Wireless sales surge lifts Verizon profit 5-fold

Earnings per share rise to 64 cents, from 12 cents

July 28, 2004|By BLOOMBERG NEWS

NEW YORK - Verizon Communications Inc., the largest U.S. provider of phone services, said yesterday that its second-quarter profit rose more than fivefold as a surge in wireless sales drove its biggest revenue gain since 2001.

Net income rose to $1.8 billion, or 64 cents a share, from $338 million, or 12 cents, in the second quarter last year, when costs for an asset sale hurt earnings.

Sales rose 6 percent in the quarter to $17.8 billion, compared with $16.8 billion a year ago, the company said.

Analysts had expected a profit of 60 cents a share and sales of $17.4 billion.

Verizon has been offering bundled packages that include wireless at discounted prices to attract and keep clients as the company loses local phone lines. Wireless sales rose 25 percent.

Verizon sells local service in 29 states and the District of Columbia.

The company's sales will increase at least 4 percent in the second half, from the first six months of last year, Chief Financial Officer Doreen A. Toben predicted in a conference call.

Sales grew 5 percent in the first half of this year, and profit in the second half will rise from the first, she said, without giving a specific forecast.

Verizon's wireless sales rose to $6.85 billion in the quarter. That helped the company post a second straight quarterly sales gain after nine periods of stagnant revenue.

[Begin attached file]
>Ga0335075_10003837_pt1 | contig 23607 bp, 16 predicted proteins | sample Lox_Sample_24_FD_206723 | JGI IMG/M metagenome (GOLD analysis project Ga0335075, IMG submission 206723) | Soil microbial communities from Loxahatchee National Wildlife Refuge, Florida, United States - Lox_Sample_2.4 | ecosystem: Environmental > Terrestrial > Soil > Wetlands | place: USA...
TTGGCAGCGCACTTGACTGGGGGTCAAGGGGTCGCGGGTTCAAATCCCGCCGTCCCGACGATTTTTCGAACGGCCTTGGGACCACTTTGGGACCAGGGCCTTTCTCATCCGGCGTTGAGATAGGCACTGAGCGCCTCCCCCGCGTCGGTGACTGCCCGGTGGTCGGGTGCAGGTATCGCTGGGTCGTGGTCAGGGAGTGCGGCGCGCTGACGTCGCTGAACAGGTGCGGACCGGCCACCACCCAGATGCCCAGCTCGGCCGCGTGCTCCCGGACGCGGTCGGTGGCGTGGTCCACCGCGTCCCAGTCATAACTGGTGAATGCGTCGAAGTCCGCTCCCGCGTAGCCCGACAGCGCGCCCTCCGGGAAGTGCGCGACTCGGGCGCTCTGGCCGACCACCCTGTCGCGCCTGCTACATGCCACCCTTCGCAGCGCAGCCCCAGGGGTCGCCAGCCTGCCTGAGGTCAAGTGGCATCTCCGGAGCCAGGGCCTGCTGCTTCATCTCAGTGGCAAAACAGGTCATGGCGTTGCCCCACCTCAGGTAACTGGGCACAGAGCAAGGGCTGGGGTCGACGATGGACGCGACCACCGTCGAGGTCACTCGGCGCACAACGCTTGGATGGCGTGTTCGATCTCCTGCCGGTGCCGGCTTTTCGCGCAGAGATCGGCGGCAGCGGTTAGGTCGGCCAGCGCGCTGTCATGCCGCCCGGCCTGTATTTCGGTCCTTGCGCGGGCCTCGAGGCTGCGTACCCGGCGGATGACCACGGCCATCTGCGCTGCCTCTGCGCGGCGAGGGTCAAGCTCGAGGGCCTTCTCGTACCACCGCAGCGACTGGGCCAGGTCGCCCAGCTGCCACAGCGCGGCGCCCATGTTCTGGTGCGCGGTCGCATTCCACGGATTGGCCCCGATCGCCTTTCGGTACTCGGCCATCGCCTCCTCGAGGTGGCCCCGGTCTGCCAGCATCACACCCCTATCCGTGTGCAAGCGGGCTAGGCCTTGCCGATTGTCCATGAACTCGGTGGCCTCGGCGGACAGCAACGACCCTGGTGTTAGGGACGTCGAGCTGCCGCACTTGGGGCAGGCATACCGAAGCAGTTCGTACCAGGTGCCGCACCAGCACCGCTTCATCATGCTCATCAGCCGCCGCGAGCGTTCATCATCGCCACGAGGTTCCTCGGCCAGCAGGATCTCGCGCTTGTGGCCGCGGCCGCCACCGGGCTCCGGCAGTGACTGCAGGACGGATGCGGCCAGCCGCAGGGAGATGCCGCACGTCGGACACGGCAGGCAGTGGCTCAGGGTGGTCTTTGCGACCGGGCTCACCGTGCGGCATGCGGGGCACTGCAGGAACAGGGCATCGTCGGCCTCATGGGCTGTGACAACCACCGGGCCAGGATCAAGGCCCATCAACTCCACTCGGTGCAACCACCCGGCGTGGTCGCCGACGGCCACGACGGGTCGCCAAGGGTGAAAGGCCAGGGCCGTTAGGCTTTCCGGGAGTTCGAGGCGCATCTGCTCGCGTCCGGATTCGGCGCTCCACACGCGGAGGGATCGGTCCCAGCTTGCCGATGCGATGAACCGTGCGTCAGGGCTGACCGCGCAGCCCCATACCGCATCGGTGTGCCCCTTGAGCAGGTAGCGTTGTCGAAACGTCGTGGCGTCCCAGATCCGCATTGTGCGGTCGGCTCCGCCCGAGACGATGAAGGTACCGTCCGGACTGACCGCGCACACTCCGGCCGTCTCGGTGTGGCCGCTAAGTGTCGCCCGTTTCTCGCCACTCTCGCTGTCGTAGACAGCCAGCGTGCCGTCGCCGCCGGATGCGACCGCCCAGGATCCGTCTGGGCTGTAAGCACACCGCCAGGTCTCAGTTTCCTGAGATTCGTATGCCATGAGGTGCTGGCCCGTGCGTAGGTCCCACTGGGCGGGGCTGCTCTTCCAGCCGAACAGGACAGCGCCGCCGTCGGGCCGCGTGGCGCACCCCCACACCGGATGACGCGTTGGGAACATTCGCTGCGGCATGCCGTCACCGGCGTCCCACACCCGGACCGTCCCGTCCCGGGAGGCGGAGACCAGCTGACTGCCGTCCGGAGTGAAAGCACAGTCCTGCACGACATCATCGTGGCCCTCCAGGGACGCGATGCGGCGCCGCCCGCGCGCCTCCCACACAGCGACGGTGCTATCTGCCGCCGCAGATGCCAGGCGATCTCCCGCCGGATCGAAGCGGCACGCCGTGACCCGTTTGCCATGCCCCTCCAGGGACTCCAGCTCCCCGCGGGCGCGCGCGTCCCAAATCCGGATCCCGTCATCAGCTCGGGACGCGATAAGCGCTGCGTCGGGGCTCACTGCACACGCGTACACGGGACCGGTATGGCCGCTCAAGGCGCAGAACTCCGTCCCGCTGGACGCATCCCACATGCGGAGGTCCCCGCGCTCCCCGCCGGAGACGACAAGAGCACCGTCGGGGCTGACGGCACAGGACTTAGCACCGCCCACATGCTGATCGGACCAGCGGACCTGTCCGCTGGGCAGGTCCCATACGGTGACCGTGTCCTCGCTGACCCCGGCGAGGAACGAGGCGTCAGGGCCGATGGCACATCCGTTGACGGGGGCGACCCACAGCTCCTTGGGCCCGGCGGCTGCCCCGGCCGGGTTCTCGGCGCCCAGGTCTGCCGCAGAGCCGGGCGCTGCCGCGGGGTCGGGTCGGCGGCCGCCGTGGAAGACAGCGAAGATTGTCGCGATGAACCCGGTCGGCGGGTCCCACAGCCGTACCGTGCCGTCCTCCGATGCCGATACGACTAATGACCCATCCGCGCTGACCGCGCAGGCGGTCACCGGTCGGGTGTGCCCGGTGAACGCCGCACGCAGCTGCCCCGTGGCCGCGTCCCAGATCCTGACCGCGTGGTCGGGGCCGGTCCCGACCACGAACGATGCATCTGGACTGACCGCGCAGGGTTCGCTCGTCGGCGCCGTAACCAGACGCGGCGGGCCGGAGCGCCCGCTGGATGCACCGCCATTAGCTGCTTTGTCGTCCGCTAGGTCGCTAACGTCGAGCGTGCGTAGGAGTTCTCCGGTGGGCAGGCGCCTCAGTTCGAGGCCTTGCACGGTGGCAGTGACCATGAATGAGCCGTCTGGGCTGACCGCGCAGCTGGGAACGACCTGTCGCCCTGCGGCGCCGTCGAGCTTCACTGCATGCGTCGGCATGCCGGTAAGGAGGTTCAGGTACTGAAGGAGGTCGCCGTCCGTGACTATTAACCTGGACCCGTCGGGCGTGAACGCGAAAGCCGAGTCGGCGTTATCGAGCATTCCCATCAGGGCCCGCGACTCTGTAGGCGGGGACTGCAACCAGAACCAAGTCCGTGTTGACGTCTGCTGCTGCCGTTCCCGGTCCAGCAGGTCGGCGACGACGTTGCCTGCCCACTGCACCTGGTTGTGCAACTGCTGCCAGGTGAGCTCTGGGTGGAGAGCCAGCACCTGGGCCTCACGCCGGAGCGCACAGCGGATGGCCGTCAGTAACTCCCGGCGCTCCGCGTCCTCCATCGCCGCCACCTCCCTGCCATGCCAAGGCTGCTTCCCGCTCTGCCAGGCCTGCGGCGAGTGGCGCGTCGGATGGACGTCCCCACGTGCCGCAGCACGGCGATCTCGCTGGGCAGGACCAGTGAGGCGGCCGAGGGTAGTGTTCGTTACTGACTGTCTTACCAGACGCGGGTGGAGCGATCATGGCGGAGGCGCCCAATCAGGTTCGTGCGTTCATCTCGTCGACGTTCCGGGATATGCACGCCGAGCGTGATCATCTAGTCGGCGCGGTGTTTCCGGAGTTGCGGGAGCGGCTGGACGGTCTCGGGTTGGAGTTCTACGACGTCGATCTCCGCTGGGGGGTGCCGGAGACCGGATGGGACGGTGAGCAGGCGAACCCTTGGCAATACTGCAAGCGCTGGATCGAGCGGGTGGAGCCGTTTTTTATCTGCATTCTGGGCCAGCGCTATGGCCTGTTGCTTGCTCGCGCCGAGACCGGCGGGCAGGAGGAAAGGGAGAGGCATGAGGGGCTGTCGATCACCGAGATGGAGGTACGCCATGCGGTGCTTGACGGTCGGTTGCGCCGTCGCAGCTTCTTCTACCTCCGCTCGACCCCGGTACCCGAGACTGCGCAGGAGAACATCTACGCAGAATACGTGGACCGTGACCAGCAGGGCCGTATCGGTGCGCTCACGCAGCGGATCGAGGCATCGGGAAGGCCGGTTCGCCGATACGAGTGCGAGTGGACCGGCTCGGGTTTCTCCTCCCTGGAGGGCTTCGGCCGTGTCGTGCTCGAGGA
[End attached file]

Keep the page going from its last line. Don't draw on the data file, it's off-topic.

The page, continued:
Verizon Wireless is the largest U.S. mobile-phone operator.

Verizon Communications owns 55 percent of the business and Vodafone Group PLC of Great Britain owns 45 percent. Verizon Wireless, which makes up more than a third of Verizon's total revenue, added 1.53 million customers in the quarter.

"They're growing so much more than we expected," Toben said in an interview. As a result, Verizon will spend about $5.5 billion of this year's $12 billion to $13 billion capital spending budget on wireless, she said. The company had forecast spending of as little as $5 billion.

Verizon lost 2.41 million local lines since the second quarter in 2003 as clients cut off second lines and relied more on mobile phones and computer-based calling. Verizon lost 674,000 lines in the second quarter alone. The company has 70.4 million customers and about 95 million wireless and wired lines.

Verizon's shares rose $1.36, or 3.7 percent, to close at $37.86, while Vodafone's U.S. shares rose 39 cents to $21.38. Both are traded on the New York Stock Exchange.

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